By Sarah Carlson, Arts Editor
Rated: PG-13 (for sexual references)
Starring: Sanaa Lathan, Simon Baker, Donald Faison, Alfre Woodard; Directed by: Sanaa Hamri
Release Date: Feb. 3
Despite their predictability and happy endings that are dangerous to our mental and emotional well-being, we can’t help but be drawn to romantic movies.
Sure, romantic comedies are great for escapism, but no matter how many times TBS reruns “Sleepless in Seattle,” the likelihood of someone having a cross-country connection with his or her own Tom Hanks or Meg Ryan, only to meet on top of the Empire State Building on Valentine’s Day, is slim.
While “Something New” doesn’t have as grand a finale or a what-are-the-odds plot like “Seattle,” the film does paint a fresh face on a threadbare genre and manages to approach racial issues with integrity and believability.
We begin with Kenya McQueen (Lathan), the epitome of a single, A-type workaholic who wears suits on the weekend and focuses on climbing the corporate accounting ladder. The color pallet of her newly purchased Los Angeles house consists of white, beige and tan, and she can easily recite a list of qualities she’s looking for in the perfect man.
Seeing Kenya as cry for help, one of her engaged coworkers sets her up on a blind date in hopes of initiating Kenya with a life outside of work. While standing awkwardly at her local Starbucks the next weekend, her blind date, Brian, approaches from behind and asks if she’s waiting for him. Upon seeing her date, she’s taken aback and probably considers bolting, but eventually agrees to sit down and talk, but not for long.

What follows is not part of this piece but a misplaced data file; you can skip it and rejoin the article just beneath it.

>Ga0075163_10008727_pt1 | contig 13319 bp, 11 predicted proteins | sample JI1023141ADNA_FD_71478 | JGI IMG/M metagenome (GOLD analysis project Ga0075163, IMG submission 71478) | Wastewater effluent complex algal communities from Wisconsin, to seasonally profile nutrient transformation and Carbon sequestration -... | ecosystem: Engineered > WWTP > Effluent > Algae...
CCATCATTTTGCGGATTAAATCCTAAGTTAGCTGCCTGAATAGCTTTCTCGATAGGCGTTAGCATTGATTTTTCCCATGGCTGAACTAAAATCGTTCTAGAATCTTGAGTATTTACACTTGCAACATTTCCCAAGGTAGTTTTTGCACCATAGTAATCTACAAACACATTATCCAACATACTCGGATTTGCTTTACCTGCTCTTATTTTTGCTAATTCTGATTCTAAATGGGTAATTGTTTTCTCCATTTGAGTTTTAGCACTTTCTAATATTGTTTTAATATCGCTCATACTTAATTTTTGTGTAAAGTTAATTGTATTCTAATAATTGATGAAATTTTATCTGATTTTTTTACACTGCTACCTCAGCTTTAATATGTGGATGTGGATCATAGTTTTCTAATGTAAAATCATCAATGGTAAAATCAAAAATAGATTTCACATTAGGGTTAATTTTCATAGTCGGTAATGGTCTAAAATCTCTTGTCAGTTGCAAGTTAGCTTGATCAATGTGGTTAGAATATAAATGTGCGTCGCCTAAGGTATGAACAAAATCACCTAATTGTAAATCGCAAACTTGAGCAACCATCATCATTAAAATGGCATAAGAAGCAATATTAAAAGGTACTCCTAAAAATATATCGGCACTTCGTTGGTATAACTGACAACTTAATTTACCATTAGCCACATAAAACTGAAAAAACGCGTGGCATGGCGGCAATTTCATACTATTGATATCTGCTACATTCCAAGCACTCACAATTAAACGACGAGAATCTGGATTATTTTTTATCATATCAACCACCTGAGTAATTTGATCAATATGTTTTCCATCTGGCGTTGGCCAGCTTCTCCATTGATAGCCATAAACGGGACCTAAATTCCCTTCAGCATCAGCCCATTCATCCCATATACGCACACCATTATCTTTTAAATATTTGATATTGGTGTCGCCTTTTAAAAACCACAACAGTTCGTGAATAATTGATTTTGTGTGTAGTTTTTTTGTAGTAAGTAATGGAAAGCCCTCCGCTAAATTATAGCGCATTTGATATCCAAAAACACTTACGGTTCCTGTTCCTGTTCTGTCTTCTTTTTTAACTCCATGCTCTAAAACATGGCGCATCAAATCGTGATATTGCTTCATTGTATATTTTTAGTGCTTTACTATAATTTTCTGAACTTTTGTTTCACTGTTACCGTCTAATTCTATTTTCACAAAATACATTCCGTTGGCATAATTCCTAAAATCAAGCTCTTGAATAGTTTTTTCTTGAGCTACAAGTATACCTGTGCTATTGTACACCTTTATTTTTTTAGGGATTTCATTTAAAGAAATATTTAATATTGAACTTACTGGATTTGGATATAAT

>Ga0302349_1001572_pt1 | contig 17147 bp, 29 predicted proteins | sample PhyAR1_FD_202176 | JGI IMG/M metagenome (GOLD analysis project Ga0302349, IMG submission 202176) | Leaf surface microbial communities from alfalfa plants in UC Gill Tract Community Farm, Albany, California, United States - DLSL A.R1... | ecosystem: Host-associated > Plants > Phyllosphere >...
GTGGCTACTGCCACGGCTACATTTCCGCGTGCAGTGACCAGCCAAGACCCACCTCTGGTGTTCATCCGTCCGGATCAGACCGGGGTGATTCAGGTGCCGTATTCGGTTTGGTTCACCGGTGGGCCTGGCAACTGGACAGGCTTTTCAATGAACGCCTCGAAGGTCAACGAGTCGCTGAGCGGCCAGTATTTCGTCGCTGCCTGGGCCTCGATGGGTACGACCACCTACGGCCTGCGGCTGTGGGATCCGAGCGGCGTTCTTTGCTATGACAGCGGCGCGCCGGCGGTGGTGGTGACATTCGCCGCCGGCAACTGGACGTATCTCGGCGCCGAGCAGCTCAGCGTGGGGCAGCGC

Is he unattractive? Hardly; he’s gorgeous. Kenya’s problem? Brian is white, and she is black. Brian seems open to the idea of inter-racial dating, but Kenya’s planned out life only involves finding her IBM – Ideal Black Man. After a rude departure, the two split ways.
Not too long after the disastrous blind date, Kenya and Brian run into each other at Kenya’s coworker’s engagement party at her parent’s house. Kenya compliments her friend’s mother on the beautiful landscaping, and she insists she meet her architect, Brian. Though he’s not pleased to see her, he agrees to look at Kenya’s disheveled backyard and then to work for her.
Brian used to be a suit, working long hours at an ad agency, but found his life unfulfilled. As a child, Brian had been interested in botany and architecture. He decided to make the switch to owning his own landscaping business when he realized he spent more time caring for the plants in his office than on any of his accounts. He hikes, has a dog, drives a loud truck and doesn’t mind dirt.
As Kenya’s new backyard begins to blossom, with Brian adding new flowers and fountains, so too does Kenya’s personality. Color creeps into her wardrobe and home decor as she lets her guard down and welcomes Brian and his relaxed nature into her life.
The answer to Kenya’s cry for help, the two begin a romance that forces each to reconsider their preconceived notions of what their ideal relationship and partner is, as well as confront their individual prejudices against each other’s race. While Brian being the only white person at black gatherings is at times played for laughs, a serious, underlying tension runs throughout the film that forces the viewer to evaluate his ideas along with the characters.
Additional insight comes from viewing Kenya’s wealthy family and friends, all of whom have climbed to the top of their respective fields. Alfre Woodard is wonderful as Kenya’s mother who only wants the best for her daughter but, in turn, has to consider whether her ideal vision for Kenya is what she really needs.
A Focus Features production and directed by Sanaa Hamri, “Something New” has more edge, style and believability than most recent romantic comedies and in truth disproves what most in the genre make you fall for: you don’t need to fly to the Empire State Building to find your “true” love. By moving past the silly notions of love and embracing life’s possibilities, you needn’t look further than your own backyard.